How Will Women Fare Under a Pussy-grabbing President?

Prof. Frances Raday is one of the leading lights in Israel’s feminist struggle. Although dismayed by the election of a self-confessed groper, she believes Donald Trump’s presidential reign may surreptitiously benefit women in the long run.

Donald Trump posing with some of the contestants in the 1988 Miss America beauty pageant, on board his yacht in Atlantic City.
Jack Kanthal/AP

The rise of Donald Trump has undermined the idea of postfeminism in recent months. I believed feminism had exhausted itself and reached a dead end the moment it collaborated with capitalism and neoliberalism, and that women should be thinking mainly about liberating both themselves and men from their economic and social chains. It never occurred to me, though, that a misogynist bully like Trump would ever be elected president of the United States and drag the feminist struggle back.

The day after his election, I literally became sick with sadness. The pussy-grabber, around whom all women were clones of the perfect woman, had become the leader of the free world, armed with far-reaching plans for perpetuating the patriarchy. His election was an earthquake for feminists.

To analyze the antifeminist phenomenon of Trump’s rise to power, I turned to Prof. Emeritus Frances Raday of the Hebrew University’s faculty of law. She is a veteran Israeli feminist, an expert on labor law and the only Israeli woman to serve as an independent human rights expert for the UN Human Rights Committee (she is a member of its Working Group on Discrimination against Women). She’s been in this role for seven years and, therefore, has a unique view on the situation facing women around the world, and the processes and trends taking place with regard to the political situation.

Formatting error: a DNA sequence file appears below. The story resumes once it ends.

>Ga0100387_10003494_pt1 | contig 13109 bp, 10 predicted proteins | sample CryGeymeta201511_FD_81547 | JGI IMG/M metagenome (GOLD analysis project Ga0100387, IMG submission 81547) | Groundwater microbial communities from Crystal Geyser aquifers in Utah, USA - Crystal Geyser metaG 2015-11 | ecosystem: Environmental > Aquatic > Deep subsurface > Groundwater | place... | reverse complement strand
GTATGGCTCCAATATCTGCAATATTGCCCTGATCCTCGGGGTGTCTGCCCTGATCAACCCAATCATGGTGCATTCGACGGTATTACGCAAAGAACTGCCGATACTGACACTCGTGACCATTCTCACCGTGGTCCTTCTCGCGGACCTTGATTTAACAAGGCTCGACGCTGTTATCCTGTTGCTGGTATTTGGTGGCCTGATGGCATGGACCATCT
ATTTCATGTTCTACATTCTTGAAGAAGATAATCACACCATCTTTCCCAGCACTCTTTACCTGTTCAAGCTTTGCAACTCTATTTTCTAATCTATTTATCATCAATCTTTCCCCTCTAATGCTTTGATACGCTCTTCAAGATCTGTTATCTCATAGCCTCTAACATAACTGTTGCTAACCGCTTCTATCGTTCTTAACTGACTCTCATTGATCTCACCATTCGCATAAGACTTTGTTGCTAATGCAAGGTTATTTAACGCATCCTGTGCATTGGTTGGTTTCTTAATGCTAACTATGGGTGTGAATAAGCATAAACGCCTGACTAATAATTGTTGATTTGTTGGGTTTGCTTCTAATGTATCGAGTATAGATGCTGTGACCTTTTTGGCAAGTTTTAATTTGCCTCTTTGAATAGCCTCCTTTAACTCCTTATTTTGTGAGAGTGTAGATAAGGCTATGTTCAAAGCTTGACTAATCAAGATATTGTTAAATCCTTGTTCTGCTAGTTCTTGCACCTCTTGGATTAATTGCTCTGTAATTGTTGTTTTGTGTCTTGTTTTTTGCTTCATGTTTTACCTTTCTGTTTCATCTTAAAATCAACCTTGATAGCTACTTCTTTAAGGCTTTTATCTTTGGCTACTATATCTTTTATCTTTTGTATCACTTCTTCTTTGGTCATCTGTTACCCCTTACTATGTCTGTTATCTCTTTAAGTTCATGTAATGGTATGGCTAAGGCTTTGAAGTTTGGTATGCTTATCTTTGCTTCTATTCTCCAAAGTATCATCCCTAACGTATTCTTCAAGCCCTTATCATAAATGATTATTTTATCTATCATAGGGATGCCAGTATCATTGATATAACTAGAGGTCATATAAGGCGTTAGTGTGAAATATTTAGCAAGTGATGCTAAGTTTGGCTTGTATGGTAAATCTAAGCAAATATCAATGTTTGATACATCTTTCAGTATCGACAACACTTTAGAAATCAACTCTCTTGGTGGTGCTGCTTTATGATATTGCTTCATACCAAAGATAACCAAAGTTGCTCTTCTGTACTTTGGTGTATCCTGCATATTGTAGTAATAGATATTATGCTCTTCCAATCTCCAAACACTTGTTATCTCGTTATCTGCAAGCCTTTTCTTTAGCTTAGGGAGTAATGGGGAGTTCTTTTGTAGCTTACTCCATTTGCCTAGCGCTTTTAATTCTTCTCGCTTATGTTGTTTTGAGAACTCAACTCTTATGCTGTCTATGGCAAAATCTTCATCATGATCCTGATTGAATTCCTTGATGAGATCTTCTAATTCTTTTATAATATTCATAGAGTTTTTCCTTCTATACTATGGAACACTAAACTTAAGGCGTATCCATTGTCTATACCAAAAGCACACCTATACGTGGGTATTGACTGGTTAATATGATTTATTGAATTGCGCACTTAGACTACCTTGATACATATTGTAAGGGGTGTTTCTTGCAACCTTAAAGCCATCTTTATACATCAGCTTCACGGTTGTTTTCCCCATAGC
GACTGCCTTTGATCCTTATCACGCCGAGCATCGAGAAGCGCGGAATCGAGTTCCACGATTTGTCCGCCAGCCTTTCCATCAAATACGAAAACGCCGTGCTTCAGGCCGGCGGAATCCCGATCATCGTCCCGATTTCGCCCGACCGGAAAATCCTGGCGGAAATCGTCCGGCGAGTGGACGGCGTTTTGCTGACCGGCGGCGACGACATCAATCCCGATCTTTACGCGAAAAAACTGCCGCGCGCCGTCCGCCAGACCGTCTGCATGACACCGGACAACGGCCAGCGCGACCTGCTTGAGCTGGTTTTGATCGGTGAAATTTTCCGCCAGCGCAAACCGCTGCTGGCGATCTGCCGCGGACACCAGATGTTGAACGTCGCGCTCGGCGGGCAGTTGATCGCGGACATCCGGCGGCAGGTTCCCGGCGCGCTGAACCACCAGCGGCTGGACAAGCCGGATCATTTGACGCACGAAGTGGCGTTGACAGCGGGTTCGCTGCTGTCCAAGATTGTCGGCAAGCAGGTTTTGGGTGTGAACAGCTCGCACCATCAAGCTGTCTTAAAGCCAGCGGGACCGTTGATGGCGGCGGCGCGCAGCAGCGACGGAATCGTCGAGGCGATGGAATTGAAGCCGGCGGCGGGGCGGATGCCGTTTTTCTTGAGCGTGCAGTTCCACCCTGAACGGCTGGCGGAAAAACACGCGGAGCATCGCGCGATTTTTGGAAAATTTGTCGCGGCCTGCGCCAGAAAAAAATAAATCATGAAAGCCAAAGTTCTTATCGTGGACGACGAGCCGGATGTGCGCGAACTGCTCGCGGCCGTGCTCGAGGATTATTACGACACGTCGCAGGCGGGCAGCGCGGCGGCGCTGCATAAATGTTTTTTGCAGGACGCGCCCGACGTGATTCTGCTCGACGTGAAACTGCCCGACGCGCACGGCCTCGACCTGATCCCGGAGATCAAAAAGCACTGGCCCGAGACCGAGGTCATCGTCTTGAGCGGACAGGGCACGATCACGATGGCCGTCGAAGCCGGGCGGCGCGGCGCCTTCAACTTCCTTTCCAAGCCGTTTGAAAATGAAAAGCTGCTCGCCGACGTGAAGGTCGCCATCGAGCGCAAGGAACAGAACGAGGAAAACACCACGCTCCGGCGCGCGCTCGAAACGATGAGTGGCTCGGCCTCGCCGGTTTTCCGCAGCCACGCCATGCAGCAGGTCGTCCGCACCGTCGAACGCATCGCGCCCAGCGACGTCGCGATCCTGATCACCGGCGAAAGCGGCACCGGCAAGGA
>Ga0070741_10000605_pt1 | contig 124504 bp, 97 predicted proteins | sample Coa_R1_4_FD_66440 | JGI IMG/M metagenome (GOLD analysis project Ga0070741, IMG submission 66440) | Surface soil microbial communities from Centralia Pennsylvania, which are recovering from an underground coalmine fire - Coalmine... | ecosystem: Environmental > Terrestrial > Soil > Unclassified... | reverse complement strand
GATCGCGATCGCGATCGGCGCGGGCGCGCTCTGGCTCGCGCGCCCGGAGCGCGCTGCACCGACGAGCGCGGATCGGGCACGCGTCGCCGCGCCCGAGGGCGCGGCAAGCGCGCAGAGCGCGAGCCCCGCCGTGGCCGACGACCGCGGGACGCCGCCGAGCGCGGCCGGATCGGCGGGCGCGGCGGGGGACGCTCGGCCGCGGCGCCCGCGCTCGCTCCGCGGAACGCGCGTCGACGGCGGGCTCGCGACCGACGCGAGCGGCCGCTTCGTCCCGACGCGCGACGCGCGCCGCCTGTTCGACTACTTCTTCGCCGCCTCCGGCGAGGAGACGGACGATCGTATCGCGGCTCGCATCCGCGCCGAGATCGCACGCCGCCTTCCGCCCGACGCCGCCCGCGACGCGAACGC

She says Trump’s election success “shook up my daily life. Along with the populism of Brexit and [Prime Minister Benjamin] Netanyahu and [Education Minister Naftali Bennett, and events in Hungary and Poland, things are happening in the world that are completely reversing everything that has been achieved in the defense of human rights.”

How do you perceive the situation of women everywhere after Trump’s election.

Raday: “Democracy today includes the women’s element in a global way – women vote and are elected, and have achieved a role in public and political life most places in the world. Almost the only states where this isn’t happening is the strict Muslim countries – and even there, it’s happening, but in very small percentages. But now, there is a real danger to the political and economic achievements of Western women.

“Trump came to power on the back of two key threats pressing on women in a pincer movement. One is the threat inherent in the economic system of neoliberalism, which ignores the fact that men and women carry different burdens – since neoliberalism is oblivious to everything other than the exploitation of human capital, and doesn’t take into consideration the needs of the person who provides that capital. In general, women bear the burden of pregnancy, birth and caring for the family, which weighs heavily on equal opportunity in public life – both economic and political.